THE Supreme Court recently published its judgment on a landmark medico-legal case in Scotland. Montgomery v Lanarkshire Health Board involved allegations in relation to birth-related injuries and has attracted a lot of publicity because of the £5.25 million award. But the case is also highly significant in medico-legal terms in that it crystallises the law in relation to consent – more specifically issues around the amount of information a patient is entitled to be told before making a treatment decision.
The case arose in 1999 when Nadine Montgomery gave birth to her son, Sam, at the Bellshill Maternity Hospital in Lanarkshire. Staff had to resort to a forceps delivery aided by symphysiotomy after the baby’s head failed to descend due to shoulder dystocia. Twelve minutes passed between the head appearing and delivery, during which time the cord was completely or partially occluded. Sam was diagnosed with significant cerebral palsy.
Later Mrs Montgomery – acting on behalf of her son – raised an action against the health board alleging negligence in that she should have been given advice regarding the risk of shoulder dystocia, being just over five feet tall and diabetic. She also alleged that it was negligent not to perform a caesarean section when abnormalities were noted on the cardiotocograph (CTG) traces.
The main focus of the appeal was in regard to the information given to Mrs Montgomery when she had expressed concern about being able to deliver her baby vaginally – though she had not asked specific questions regarding shoulder dystocia. Maternal diabetes is known to increase the risk of complications such as shoulder dystocia – which occurs in around 10 per cent of babies born to diabetic mothers. In around 70 per cent of cases it can be overcome by simple manoeuvres but a small proportion (much less than 1 per cent) result in permanent injury.
The consultant involved in the case did not advise Mrs Montgomery of the risk of shoulder dystocia as in her view – supported by obstetric opinion – this was not warranted given the low probability of permanent harm. Mrs Montgomery argued that had she been fully advised of the risks, she would have elected for a caesarean section.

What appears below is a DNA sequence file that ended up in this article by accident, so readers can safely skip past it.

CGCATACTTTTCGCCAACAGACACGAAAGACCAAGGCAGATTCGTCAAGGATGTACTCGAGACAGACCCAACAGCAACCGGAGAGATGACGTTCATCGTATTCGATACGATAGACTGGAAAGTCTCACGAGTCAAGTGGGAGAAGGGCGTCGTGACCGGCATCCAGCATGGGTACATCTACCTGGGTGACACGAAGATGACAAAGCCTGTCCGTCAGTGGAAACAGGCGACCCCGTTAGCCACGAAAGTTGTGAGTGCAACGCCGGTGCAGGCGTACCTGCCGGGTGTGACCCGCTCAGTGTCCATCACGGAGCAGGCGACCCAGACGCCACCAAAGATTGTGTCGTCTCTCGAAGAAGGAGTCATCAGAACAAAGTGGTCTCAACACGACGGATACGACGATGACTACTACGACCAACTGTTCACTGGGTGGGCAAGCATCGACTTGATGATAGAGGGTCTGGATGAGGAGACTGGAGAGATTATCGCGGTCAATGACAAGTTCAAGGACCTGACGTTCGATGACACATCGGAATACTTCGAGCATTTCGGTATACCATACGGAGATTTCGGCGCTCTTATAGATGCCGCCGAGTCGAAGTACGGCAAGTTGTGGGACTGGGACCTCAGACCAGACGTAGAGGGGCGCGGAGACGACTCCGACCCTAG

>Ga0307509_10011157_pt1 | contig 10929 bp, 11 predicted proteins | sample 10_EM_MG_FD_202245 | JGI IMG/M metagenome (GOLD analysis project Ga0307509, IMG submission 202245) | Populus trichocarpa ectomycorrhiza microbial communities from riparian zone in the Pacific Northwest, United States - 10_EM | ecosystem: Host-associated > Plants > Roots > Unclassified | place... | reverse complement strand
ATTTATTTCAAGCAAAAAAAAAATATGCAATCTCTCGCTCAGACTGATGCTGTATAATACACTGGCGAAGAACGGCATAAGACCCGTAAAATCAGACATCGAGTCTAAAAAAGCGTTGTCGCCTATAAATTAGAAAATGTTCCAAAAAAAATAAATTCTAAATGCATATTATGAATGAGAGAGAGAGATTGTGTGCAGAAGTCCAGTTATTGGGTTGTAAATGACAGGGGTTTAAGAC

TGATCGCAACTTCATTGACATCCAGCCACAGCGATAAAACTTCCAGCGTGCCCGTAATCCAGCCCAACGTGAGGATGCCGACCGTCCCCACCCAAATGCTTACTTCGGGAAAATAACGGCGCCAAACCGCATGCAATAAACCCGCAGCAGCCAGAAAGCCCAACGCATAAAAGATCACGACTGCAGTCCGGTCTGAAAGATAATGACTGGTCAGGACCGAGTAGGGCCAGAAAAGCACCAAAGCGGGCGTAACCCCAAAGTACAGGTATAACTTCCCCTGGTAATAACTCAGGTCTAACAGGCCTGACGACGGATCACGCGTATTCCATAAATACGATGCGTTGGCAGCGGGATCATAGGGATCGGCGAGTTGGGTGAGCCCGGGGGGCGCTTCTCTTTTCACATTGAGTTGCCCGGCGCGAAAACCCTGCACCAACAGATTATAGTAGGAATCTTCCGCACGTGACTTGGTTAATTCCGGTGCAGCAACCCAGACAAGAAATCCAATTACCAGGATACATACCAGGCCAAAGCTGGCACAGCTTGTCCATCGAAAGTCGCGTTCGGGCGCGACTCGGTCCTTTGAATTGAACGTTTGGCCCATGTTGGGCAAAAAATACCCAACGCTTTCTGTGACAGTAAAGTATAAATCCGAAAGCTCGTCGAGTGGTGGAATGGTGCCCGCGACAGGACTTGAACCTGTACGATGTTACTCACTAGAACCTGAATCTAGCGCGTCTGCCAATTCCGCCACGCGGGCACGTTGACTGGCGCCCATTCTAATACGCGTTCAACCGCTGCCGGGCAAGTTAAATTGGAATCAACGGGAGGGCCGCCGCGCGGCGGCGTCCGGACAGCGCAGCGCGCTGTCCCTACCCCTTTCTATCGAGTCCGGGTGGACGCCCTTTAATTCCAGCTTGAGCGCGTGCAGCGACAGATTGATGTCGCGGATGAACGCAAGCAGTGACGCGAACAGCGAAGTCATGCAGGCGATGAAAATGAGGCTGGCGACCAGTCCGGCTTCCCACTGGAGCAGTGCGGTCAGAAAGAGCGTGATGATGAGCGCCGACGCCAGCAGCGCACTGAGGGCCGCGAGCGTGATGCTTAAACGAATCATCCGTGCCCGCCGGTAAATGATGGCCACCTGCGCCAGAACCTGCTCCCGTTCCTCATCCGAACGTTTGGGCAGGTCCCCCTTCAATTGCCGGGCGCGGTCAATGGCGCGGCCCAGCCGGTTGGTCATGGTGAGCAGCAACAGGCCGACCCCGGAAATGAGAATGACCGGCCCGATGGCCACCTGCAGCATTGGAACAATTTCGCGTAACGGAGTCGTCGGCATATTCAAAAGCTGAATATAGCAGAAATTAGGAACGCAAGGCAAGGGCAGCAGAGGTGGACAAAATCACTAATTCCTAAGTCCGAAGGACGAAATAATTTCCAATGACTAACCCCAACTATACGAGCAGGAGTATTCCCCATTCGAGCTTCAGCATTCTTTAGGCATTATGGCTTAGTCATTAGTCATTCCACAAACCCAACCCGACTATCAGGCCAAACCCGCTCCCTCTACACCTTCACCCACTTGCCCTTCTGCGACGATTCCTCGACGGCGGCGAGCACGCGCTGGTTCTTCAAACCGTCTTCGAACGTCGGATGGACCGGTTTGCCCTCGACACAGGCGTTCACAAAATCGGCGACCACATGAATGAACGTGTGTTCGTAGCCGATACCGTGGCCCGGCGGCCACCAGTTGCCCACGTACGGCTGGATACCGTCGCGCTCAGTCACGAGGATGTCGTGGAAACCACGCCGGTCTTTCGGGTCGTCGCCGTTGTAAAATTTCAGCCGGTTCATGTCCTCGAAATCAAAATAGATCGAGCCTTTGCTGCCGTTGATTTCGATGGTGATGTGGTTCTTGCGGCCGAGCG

Initially Mrs Montgomery lost her case before the Outer House of the Court of Session in Edinburgh and then again on appeal before the Inner House. She then took her case to the Supreme Court in London where she was successful and her appeal allowed.
It cannot be left to the doctor to determine what is reasonable to disclose; the move is to what a patient would attach importance to
This case is important to all doctors and dentists involved in consent discussions with patients as it sets out very clearly what is expected in terms of information disclosure: the focus being on matters the patient would regard as significant which may not be the same in the clinician’s opinion.
The key statements in the judgment pull together previous case law and guidance from, amongst others, the GMC. There is a move away from non-disclosure of a risk based on percentages: “... it follows … that the assessment of whether a risk is material cannot be reduced to percentages”.
The judgment also states that it cannot be left to the doctor to determine what is reasonable to disclose; the move is to what a patient would attach importance to. In addition, the Courts have the final say in “determining the nature and extent of a person’s rights….not the medical profession’s”.